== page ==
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Huntingdon’s own Master of Wine

June 6, 2016

HOTEL owner and Master of Wine John Hoskins has an air of your favourite English teacher about him. Which is funny because that’s what he could have been had life (or to be more precise, his Uncle) not intervened by sending the then English student a crate of wine, unleashing a lifelong passion in the subject. As one of only 350 Masters of Wine worldwide, John decided to add a wine shop to his boutique hotel three years ago.


Danni Smith went to meet the enthusiastic wine aficionado at the Old Bridge Hotel in Huntingdon which John co-owns with wife, Julia, to talk about everything from what makes a good wine to price and value.

So, John, what’s wine tasting all about?


Three things. Colour, nose (aroma) and palate.


I remember my first taste of wine. I didn’t like it very much. Do you remember yours? I don’t have a strong memory of my first taste of wine because my father was in the pub restaurant business so we always had wine at home. We were like a French family. I never thought of booze as something you go and get drunk on.

What is it about wine that you love so much?  Wine, like only a few other things in life, represents a kind of civilisation. What I mean by that is that obviously many of us get huge pleasure just from drinking wine but the key thing about wine, as opposed to other pleasurable alcoholic drinks, is how you can trace a wine back to its origin and producer. So every wine is a reflection of both the place and the people behind it.


Is it right you were planning to become an English teacher before you ‘fell’ into wine?

I studied English at Kings College in London. My uncle asked me up to the George Hotel in Stamford and gave me a case of wine telling me I could have it on the condition I gave him a report on every one and in researching each one, I got hooked.


You qualified as a Master of Wine in 1994, winning the Bollinger Award for best wine taster of the year and you now oversee the exams. What exactly does it mean to be a Master of Wine?

The idea behind the exams is it gives everyone a good knowledge of international wines, not just those from your own country. There are 3 parts to the exams  - ‘theory’, tastings and a dissertation. Tastings involve three mornings of 12 blind wine tastings. The overall pass rate from start to finish is around 15% and it has taken people anywhere from 2 to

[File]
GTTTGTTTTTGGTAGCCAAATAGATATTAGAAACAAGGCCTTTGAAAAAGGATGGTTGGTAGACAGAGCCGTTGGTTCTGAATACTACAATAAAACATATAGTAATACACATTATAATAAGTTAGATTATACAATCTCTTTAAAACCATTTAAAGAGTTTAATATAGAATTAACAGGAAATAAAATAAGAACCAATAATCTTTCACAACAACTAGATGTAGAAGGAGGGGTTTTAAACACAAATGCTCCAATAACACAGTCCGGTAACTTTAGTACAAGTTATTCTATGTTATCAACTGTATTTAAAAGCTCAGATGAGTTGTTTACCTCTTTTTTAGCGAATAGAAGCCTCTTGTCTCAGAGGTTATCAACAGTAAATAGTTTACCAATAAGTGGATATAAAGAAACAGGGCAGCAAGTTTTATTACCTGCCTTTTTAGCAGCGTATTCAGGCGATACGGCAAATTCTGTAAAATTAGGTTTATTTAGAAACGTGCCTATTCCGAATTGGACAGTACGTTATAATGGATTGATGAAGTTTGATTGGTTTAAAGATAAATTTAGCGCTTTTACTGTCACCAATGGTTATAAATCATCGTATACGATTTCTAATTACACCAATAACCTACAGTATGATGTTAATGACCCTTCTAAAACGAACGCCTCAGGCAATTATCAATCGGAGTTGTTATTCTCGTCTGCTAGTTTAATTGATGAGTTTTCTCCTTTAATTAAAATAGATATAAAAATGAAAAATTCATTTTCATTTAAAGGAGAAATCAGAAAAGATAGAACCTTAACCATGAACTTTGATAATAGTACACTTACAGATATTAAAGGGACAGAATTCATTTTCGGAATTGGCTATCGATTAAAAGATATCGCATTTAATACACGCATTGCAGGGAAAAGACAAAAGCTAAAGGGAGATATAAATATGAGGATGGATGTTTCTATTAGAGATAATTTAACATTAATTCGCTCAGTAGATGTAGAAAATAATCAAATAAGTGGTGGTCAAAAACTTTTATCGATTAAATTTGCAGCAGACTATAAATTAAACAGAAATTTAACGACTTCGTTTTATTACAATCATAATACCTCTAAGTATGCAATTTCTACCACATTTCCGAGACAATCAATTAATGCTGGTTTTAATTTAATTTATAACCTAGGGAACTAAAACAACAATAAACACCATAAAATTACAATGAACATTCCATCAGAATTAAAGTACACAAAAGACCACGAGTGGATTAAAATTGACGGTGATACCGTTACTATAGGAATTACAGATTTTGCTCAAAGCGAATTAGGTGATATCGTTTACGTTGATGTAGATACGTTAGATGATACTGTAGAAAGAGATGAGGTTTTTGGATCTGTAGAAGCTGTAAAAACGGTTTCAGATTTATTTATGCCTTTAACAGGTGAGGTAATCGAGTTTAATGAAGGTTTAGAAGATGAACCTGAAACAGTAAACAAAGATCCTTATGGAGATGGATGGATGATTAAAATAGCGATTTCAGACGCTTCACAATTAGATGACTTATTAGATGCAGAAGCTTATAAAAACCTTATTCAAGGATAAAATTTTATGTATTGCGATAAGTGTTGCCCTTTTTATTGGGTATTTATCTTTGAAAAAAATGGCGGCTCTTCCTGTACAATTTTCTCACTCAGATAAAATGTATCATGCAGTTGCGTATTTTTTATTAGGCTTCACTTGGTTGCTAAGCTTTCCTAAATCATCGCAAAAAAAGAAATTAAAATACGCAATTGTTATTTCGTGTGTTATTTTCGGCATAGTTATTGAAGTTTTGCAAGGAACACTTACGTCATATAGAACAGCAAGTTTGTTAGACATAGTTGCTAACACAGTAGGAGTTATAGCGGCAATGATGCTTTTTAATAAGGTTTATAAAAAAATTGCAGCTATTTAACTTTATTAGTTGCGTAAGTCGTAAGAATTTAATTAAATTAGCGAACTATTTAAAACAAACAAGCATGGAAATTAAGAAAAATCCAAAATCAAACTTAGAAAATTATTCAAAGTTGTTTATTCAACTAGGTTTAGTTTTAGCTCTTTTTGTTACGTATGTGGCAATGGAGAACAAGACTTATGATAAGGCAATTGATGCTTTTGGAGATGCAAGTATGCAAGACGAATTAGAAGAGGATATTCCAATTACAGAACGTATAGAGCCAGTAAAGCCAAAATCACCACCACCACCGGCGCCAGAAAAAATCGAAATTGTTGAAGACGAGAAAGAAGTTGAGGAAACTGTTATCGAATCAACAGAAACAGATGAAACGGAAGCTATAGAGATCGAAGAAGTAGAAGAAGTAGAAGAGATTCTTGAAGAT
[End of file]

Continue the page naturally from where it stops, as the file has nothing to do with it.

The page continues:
17 years to pass.


Can anyone be ‘good’ at wine?

To become really good at wine you do need to take a pretty academic approach. You have to learn all the geography, science, wine making, history and you have to be able to remember it all and write it all down. For 20 years I kept a note on every wine I ever tasted.


Can the wine industry be quite snobby?

One of the things I have learnt from running the shop is that when people walk in you can never tell from what they look like, or how they are dressed, what they will spend, so if you are snobby about it you could be tripping yourself up. I completely accept that

when you come in the building, because of the nature of the building and having a wine shop with rows and rows of wine, many of which are high priced, that it is inevitably intimidating for people. We try and counteract that by making it clear everybody is welcome and there’s no obligation to buy. And that there’s no looking down on people who spend £6.95 on a bottle of wine.


What do you do differently?

We have 24 wines available to taste all day, every day. Reading about wine is fine but it is

only when you taste it that it becomes interesting.


Is expensive ‘better’?

I don’t think wine ever needs to be more than £70 or £80 a bottle. If it is, it’s down to factors of the market place  - rarity, fashion, supply and demand. We do sell some wines that are more expensive than that because some of them are amazing wines. But most are between £6.95 and £50.


What makes wine ‘good’?

A really good wine is an interesting wine. It’s a wine that makes you want to taste it again because you feel each new taste might reveal something else. Good wine is about place, viticulture, wine making and maturation.


What three adjectives do you use the most?

If it’s good then intense, complex or balanced. If it’s not then neutral, heavy or short.


What about gorgeous?

I would use words like gorgeous and amazing but not a lot. I might say fabulous or delicious. But although I am very happy to use words like that I don’t tend

to over gush about wine or people think you are being a bit over the top.



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